Good negotiators act like detectives. They dig for information and hear every word.
When it's their turn to talk, savvy negotiators don't ramble. They know that if they indulge in monologues, others will grow impatient and possibly turn hostile. They also don't want to reveal too much about their position for fear of undermining their leverage.
If you're attempting to help an employee resolve a problem, devote the first few minutes of the conversation to listening without judgment. Let the worker share concerns, complain a little and even cast blame at everyone else (rather than take any personal responsibility for the problem, which is what you'd prefer).
You might feel the urge to say, "Hold on! Your complaints seem unfair." But keep quiet—for now.
Ask yourself, "What pressures do my employees face?" Imagine how these individuals see the situation and what fears or anxieties loom largest in their mind.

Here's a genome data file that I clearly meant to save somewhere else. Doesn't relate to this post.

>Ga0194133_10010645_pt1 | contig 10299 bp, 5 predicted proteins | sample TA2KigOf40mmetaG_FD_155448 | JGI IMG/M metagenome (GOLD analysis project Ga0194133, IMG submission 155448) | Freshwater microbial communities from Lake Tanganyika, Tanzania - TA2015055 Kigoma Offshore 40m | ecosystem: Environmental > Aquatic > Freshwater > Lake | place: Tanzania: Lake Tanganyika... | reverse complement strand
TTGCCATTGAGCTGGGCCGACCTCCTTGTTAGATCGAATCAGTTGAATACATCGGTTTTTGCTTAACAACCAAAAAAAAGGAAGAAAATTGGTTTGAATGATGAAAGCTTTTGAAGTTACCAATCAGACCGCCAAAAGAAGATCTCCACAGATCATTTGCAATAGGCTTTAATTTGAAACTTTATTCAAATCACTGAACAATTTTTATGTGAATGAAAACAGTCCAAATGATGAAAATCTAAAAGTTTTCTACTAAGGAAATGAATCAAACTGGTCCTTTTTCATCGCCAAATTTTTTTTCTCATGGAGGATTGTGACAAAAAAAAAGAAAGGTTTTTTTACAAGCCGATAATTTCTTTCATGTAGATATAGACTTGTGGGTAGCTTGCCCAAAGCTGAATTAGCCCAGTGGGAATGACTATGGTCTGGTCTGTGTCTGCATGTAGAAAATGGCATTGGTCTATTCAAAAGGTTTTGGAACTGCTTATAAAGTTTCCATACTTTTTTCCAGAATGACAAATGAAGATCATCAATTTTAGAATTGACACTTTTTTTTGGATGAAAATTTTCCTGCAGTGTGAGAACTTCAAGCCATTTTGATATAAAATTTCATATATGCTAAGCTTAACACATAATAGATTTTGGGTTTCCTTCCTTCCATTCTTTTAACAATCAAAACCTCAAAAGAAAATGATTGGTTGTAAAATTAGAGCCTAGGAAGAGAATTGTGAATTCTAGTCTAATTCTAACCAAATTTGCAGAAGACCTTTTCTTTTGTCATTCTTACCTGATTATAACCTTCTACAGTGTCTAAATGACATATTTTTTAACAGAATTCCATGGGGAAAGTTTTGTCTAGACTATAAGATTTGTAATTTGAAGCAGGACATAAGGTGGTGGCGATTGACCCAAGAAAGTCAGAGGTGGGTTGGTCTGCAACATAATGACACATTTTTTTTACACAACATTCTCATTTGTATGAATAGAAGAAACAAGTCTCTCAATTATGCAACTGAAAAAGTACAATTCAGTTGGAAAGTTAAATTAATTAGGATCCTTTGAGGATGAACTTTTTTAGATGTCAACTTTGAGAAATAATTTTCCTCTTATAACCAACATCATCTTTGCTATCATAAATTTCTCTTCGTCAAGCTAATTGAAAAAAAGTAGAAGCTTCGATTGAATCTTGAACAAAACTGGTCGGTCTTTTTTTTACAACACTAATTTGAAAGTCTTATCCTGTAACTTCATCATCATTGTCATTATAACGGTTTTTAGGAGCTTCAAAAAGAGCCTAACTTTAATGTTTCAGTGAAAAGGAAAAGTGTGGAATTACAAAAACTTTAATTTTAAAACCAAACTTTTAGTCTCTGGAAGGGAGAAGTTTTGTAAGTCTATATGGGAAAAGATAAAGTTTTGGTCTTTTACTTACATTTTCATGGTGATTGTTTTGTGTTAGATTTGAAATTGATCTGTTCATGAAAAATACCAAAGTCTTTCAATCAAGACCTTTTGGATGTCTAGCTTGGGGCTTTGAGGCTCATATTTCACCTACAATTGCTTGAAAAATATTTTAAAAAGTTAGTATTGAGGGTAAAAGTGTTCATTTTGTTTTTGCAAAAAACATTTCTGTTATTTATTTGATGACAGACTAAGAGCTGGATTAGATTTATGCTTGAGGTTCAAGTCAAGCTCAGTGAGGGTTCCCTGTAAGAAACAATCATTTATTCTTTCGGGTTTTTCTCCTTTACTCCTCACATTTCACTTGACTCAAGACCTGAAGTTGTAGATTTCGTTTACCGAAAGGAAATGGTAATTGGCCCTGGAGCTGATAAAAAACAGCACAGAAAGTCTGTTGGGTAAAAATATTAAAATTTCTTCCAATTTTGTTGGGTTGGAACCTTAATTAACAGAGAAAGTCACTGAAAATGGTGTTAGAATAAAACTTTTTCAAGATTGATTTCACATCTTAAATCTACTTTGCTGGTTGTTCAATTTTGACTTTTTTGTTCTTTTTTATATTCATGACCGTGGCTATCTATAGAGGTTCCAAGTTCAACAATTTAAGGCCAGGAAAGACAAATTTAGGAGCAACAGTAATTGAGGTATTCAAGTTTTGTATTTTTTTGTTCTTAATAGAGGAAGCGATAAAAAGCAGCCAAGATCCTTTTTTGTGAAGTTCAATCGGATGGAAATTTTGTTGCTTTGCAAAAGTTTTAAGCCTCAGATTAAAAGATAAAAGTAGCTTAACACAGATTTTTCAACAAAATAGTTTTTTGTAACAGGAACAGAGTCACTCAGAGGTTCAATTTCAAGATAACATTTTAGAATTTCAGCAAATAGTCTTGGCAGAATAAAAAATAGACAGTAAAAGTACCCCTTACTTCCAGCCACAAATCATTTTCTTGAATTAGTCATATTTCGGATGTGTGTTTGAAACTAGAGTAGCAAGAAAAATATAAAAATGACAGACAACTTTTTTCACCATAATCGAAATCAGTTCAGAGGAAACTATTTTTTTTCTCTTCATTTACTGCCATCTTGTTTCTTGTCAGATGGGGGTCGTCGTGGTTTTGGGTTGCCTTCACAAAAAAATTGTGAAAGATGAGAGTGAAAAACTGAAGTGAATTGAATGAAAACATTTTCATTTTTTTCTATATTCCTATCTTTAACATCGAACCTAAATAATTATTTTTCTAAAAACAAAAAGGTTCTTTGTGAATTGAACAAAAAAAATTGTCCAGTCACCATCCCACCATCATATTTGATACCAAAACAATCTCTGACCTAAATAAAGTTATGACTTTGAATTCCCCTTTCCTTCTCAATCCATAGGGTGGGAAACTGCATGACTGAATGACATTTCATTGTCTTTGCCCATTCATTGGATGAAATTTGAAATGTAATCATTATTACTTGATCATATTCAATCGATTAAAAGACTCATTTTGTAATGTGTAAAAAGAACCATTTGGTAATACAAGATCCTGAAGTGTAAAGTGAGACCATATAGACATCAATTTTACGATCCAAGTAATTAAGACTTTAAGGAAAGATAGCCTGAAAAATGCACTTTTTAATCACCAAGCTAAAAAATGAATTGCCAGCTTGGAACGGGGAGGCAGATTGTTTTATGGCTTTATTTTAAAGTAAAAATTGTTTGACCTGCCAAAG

Beware of dwelling on your problems or your own perceived lack of leverage when you negotiate. You're better off thinking about what it will take for the other person to agree with you.
If you're preoccupied with retaining a top-producing employee, for example, you might begin a disciplinary meeting as if you're walking on eggshells. Rather than clearly express your concerns for fear of stoking a conflict with the employee, you might speak in riddles and wind up sowing confusion.
Test yourself by monitoring your comments. The more you affirm what others say and summarize what they tell you to demonstrate your understanding, the better.